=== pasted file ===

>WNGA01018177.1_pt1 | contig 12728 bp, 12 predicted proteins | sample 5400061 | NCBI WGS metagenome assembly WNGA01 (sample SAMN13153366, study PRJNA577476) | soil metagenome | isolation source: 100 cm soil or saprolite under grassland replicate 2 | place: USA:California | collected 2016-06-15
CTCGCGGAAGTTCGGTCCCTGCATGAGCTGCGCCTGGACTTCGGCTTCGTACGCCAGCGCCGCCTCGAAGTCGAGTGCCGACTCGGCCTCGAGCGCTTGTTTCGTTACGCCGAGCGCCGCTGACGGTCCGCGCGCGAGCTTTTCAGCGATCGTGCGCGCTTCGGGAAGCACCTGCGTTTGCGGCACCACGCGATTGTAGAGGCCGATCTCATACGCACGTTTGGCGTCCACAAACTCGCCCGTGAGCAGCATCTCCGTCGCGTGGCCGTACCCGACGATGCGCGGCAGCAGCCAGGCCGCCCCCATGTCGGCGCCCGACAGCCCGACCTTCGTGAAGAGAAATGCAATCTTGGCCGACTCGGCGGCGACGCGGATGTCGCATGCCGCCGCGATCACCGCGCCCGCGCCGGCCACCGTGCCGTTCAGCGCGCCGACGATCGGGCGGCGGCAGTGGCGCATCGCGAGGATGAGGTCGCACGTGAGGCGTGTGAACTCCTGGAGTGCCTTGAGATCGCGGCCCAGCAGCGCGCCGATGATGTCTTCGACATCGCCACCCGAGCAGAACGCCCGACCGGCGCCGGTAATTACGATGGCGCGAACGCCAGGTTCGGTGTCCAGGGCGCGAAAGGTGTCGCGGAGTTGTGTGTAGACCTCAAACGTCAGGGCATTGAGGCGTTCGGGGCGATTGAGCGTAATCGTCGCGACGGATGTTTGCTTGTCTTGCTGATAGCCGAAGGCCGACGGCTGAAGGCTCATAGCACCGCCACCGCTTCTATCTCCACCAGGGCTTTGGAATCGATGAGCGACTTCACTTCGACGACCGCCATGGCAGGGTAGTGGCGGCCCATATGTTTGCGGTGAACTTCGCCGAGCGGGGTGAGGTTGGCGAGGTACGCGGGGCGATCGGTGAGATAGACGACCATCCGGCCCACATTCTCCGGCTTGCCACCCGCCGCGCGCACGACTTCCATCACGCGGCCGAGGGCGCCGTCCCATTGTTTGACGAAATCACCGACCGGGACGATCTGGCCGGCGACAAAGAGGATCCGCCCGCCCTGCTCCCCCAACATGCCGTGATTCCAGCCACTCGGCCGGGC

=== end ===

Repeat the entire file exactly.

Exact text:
>WNGA01018177.1_pt1 | contig 12728 bp, 12 predicted proteins | sample 5400061 | NCBI WGS metagenome assembly WNGA01 (sample SAMN13153366, study PRJNA577476) | soil metagenome | isolation source: 100 cm soil or saprolite under grassland replicate 2 | place: USA:California | collected 2016-06-15
CTCGCGGAAGTTCGGTCCCTGCATGAGCTGCGCCTGGACTTCGGCTTCGTACGCCAGCGCCGCCTCGAAGTCGAGTGCCGACTCGGCCTCGAGCGCTTGTTTCGTTACGCCGAGCGCCGCTGACGGTCCGCGCGCGAGCTTTTCAGCGATCGTGCGCGCTTCGGGAAGCACCTGCGTTTGCGGCACCACGCGATTGTAGAGGCCGATCTCATACGCACGTTTGGCGTCCACAAACTCGCCCGTGAGCAGCATCTCCGTCGCGTGGCCGTACCCGACGATGCGCGGCAGCAGCCAGGCCGCCCCCATGTCGGCGCCCGACAGCCCGACCTTCGTGAAGAGAAATGCAATCTTGGCCGACTCGGCGGCGACGCGGATGTCGCATGCCGCCGCGATCACCGCGCCCGCGCCGGCCACCGTGCCGTTCAGCGCGCCGACGATCGGGCGGCGGCAGTGGCGCATCGCGAGGATGAGGTCGCACGTGAGGCGTGTGAACTCCTGGAGTGCCTTGAGATCGCGGCCCAGCAGCGCGCCGATGATGTCTTCGACATCGCCACCCGAGCAGAACGCCCGACCGGCGCCGGTAATTACGATGGCGCGAACGCCAGGTTCGGTGTCCAGGGCGCGAAAGGTGTCGCGGAGTTGTGTGTAGACCTCAAACGTCAGGGCATTGAGGCGTTCGGGGCGATTGAGCGTAATCGTCGCGACGGATGTTTGCTTGTCTTGCTGATAGCCGAAGGCCGACGGCTGAAGGCTCATAGCACCGCCACCGCTTCTATCTCCACCAGGGCTTTGGAATCGATGAGCGACTTCACTTCGACGACCGCCATGGCAGGGTAGTGGCGGCCCATATGTTTGCGGTGAACTTCGCCGAGCGGGGTGAGGTTGGCGAGGTACGCGGGGCGATCGGTGAGATAGACGACCATCCGGCCCACATTCTCCGGCTTGCCACCCGCCGCGCGCACGACTTCCATCACGCGGCCGAGGGCGCCGTCCCATTGTTTGACGAAATCACCGACCGGGACGATCTGGCCGGCGACAAAGAGGATCCGCCCGCCCTGCTCCCCCAACATGCCGTGATTCCAGCCACTCGGCCGGGC